Online investment platforms such as Selftrade make it very easy to open a SIPP, schedule contributions, make ad hoc contributions, select investments and manage all aspects of valuations and governance; many of the brokers featured on this site will either offer their own SIPP product, or will have a SIPP Dealing Account that will allow you to make contributions, manage your investments and appoint a trustee to administer your pension on your behalf.

In many ways a SIPP is the ultimate DIY pension product

A SIPP can be a useful vehicle for people who want to consolidate all of their occupational and personal pensions into a single pot before they retire, or for those who want to keep their money invested after they retire so that they can derive an income from it.

The 2015 pension freedoms encouraged more people to opt for a SIPP  so that they could start to actively manage their fund before they reached retirement.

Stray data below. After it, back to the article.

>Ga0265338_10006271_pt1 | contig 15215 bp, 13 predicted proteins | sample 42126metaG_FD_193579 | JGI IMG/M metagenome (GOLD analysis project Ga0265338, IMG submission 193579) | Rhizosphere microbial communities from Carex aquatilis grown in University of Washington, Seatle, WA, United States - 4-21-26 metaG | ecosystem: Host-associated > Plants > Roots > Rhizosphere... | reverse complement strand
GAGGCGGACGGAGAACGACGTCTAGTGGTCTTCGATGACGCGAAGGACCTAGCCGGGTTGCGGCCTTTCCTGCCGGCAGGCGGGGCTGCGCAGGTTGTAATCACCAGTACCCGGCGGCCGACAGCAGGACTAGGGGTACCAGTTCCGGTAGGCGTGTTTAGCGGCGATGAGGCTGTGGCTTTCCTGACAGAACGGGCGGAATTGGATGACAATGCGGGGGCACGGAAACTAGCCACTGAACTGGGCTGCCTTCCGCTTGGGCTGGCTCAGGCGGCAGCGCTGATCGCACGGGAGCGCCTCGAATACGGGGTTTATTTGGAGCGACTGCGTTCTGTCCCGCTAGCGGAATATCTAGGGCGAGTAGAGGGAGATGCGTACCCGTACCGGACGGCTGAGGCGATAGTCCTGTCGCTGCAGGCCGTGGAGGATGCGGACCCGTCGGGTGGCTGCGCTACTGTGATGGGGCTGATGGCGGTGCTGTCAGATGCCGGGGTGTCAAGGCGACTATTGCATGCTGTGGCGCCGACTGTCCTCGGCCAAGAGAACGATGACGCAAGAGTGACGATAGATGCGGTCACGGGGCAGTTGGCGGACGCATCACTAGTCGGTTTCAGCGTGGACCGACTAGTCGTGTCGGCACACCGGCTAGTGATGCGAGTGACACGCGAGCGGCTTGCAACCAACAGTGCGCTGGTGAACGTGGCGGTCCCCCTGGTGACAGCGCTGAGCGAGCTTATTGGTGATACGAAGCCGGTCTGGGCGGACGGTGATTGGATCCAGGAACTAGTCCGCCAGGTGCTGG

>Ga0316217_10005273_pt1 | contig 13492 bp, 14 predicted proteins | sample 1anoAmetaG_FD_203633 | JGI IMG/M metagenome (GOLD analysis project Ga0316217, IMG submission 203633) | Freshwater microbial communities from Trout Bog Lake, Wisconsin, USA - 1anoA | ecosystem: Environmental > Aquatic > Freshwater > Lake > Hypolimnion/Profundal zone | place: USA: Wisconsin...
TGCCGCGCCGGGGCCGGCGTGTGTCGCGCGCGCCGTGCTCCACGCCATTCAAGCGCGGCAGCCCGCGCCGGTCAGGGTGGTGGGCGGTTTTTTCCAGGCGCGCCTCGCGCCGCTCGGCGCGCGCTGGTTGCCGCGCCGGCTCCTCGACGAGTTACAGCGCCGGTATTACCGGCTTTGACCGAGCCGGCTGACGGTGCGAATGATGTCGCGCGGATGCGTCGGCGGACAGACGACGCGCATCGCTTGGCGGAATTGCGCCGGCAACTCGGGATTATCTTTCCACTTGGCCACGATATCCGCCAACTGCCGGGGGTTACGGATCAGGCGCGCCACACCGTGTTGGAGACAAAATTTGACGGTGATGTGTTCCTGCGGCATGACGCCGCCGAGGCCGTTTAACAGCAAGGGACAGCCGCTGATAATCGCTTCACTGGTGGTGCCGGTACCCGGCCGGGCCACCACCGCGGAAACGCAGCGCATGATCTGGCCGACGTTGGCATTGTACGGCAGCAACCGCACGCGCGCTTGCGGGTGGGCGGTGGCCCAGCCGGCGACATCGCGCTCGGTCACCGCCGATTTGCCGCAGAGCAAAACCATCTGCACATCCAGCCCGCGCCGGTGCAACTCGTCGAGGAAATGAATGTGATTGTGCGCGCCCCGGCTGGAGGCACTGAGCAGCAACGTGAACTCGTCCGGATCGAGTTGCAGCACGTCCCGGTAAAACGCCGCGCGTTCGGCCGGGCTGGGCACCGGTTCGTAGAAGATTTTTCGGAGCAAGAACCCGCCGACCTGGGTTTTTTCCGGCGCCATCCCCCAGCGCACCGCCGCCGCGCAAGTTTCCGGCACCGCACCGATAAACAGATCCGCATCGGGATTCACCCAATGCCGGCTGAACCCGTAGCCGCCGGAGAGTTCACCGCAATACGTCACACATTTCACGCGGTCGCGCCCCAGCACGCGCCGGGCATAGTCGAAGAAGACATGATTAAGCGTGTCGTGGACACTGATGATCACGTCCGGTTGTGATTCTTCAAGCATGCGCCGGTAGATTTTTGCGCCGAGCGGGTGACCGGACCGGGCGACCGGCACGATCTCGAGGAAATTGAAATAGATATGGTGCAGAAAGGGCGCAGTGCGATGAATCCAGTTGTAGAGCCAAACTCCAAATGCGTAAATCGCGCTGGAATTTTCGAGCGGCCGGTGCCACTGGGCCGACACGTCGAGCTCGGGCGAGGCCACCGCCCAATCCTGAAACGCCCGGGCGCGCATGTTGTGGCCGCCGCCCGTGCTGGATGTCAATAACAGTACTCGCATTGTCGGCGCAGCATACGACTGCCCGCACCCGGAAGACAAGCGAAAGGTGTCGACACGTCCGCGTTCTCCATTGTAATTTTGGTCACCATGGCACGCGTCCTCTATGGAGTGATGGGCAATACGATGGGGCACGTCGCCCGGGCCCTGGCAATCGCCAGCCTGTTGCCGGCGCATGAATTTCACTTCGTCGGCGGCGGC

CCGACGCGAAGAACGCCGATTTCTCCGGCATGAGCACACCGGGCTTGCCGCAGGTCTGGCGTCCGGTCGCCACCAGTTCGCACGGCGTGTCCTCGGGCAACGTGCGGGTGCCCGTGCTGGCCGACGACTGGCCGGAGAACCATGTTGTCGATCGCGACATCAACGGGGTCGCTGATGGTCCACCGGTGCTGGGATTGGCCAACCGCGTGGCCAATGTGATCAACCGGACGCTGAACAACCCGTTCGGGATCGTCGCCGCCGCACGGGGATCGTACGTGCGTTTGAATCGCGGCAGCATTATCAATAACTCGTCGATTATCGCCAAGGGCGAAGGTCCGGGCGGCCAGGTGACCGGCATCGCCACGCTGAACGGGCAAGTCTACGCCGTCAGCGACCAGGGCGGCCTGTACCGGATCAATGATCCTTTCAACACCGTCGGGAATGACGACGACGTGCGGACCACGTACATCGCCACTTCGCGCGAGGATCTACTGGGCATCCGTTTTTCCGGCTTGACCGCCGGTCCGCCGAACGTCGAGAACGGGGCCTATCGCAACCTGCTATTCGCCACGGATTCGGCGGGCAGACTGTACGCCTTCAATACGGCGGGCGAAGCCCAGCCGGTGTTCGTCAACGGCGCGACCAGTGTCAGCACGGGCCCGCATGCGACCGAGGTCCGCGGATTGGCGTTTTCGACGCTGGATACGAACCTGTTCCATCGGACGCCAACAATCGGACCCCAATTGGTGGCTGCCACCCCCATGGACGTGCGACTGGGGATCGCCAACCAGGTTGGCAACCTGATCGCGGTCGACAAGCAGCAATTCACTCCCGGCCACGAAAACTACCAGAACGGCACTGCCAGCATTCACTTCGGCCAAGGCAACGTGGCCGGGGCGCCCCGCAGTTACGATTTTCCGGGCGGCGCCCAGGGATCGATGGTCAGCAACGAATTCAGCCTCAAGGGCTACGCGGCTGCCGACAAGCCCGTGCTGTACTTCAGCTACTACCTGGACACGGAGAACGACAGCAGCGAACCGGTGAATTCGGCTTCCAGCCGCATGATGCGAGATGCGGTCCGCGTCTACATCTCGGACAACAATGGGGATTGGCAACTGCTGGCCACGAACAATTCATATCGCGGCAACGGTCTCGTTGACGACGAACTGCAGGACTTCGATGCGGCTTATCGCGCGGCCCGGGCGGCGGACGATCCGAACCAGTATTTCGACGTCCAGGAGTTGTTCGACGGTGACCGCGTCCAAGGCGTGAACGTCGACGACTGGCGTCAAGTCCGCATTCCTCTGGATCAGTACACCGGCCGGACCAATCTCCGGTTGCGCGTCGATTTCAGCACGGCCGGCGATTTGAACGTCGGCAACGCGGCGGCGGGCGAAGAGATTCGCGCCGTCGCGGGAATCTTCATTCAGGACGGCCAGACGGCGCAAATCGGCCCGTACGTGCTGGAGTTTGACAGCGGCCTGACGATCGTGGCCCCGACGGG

SIPPs – Permitted Investments

 

SIPPs offer a wide range of permitted investments which may appeal to those that find the investment choices offered by personal pensions or stakeholder pensions too restrictive.

  • UK stocks and shares, including those listed on AIM
  • Unit trusts and OEICs recognised by the Financial Conduct Authority
  • Overseas stocks and shares quoted on a recognised stock exchange
  • Exchange trades funds (ETFs)
  • Unlisted shares
  • Investment trusts listed on any stock exchange
  • UK government bonds, plus bonds issued by foreign governments
  • Gilts and corporate bonds
  • Insurance company funds